116 3rd St SE
Cedar Rapids, Iowa 52401
Republican leaders who control the Iowa Senate have made a misguided decision that harms journalists’ ability to cover legislative actions affecting millions of Iowans. We urge them to reconsider.
GOP leaders have banished reporters from press benches on the floor of the Senate where they have worked for a century or more. Iowa is now among a handful of states that deny news media access to the floor of a legislative chamber.
Republicans who complain reporters don’t get it right are now making it more difficult to get it right.
Now, reporters covering the Senate are relegated to the rafters, working from space in a public gallery high above the Senate floor, with an obstructed view of the floor. They worked from the galleries in 2020 and 2021 in what was seen as a temporary pandemic measure. Curious, though, considering how Republican legislative leaders resisted most COVID-19 mitigation measures, such as masking.
Now it appears to be a permanent decision to deny reporters a front-row seat to monitor senators as they do the people’s business.
As with most decisions made by politicians, politics is involved. Statehouse Republicans have moved heaven and earth to keep liberal blogger Laura Belin, who runs the Bleeding Heartland news site, from gaining Capitol press credentials. Now, in the Senate, they’re removing all reporters from the floor, arguing that non-traditional outlets make it too hard to define “media.”
There’s really no lack of media space on the floor, so why not allow a broad array journalists to cover the Senate? Not liking what journalists write is an unacceptable standard for media access.
Republicans routinely bash the media. On Monday Senate President Jake Chapman accused the media and public school educators of having a “sinister agenda” by critically covering his crusade to remove books he believes are obscene from school libraries.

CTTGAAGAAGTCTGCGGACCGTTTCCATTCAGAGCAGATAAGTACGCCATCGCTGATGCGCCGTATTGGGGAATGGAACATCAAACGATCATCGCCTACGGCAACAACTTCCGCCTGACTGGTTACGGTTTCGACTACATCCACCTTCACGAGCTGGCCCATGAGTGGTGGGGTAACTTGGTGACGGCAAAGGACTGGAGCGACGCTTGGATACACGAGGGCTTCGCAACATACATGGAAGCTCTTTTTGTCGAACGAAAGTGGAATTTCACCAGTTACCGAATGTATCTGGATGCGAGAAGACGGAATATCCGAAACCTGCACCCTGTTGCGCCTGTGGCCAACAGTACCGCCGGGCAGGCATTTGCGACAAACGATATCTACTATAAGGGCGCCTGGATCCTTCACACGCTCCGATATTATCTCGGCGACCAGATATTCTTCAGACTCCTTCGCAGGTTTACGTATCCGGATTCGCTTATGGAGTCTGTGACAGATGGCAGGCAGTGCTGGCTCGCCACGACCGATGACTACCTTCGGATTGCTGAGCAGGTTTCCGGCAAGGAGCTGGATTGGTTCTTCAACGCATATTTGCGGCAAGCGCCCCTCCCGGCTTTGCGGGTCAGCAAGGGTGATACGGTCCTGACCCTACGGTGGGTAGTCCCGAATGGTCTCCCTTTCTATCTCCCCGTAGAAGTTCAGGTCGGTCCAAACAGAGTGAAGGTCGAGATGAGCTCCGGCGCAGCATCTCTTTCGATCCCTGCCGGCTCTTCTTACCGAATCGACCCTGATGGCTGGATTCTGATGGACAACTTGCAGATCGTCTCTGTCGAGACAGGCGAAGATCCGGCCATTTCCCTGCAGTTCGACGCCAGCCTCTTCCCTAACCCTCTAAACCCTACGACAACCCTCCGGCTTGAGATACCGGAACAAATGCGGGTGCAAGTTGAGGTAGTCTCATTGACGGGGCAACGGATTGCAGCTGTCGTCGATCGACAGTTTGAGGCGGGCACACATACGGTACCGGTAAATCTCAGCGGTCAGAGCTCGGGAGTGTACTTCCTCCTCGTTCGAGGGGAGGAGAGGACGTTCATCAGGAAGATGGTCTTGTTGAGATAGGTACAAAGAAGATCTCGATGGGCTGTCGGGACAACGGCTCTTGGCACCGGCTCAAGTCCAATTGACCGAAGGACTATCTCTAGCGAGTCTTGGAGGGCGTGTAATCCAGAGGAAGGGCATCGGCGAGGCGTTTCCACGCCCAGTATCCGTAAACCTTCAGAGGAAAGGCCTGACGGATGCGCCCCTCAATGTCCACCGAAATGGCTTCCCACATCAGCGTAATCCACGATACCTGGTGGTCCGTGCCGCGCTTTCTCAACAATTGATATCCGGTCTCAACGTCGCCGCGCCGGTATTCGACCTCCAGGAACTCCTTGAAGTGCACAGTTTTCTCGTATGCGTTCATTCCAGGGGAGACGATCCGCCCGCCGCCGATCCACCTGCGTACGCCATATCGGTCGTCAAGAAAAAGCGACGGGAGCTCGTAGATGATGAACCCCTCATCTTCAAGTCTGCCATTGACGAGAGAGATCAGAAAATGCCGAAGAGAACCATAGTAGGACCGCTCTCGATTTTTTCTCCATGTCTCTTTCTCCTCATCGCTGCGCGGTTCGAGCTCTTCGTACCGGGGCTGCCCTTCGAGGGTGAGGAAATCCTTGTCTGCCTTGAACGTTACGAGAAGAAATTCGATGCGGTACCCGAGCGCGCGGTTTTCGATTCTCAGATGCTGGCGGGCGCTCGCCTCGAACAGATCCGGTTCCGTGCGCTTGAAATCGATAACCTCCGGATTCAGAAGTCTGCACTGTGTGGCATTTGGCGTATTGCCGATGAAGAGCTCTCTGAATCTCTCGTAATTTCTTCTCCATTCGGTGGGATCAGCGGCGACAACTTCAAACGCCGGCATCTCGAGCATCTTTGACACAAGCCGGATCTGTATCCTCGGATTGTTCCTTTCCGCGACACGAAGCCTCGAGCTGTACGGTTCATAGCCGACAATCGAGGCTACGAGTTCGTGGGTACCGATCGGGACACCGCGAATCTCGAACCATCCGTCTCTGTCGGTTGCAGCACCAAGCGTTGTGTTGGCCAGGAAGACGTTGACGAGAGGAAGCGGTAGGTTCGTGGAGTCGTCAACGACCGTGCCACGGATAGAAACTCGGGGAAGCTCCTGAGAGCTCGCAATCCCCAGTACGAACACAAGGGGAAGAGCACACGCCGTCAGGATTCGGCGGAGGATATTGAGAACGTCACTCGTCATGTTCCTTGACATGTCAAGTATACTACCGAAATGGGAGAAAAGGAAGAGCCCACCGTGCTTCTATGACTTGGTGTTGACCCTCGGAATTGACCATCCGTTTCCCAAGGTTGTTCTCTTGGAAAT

But it’s the practical effect of the new rule that matters more than the politics.
Providing Senate floor workspace to reporters gives them important access to senators and staff when they need clarification or an explanation of what’s happening during debate and other action. That access, and having a close view of what’s happening, makes journalists’ stories clearer and more accurate. Republicans who complain reporters don’t get it right are now making it more difficult to get it right.
Iowans must depend on news reports to know what’s happening in the Legislature. Far-reaching legislation is being debated, from budget bills spending billions of taxpayer dollars, to significant law changes and measures affecting Iowans’ constitutional rights. We depend on Statehouse reporters to cut through the spin from politicians and special interest groups to tell us what’s really happening.
Hampering that coverage is a blow to the public’s fundamental right to know. Put reporters back on the Senate floor.
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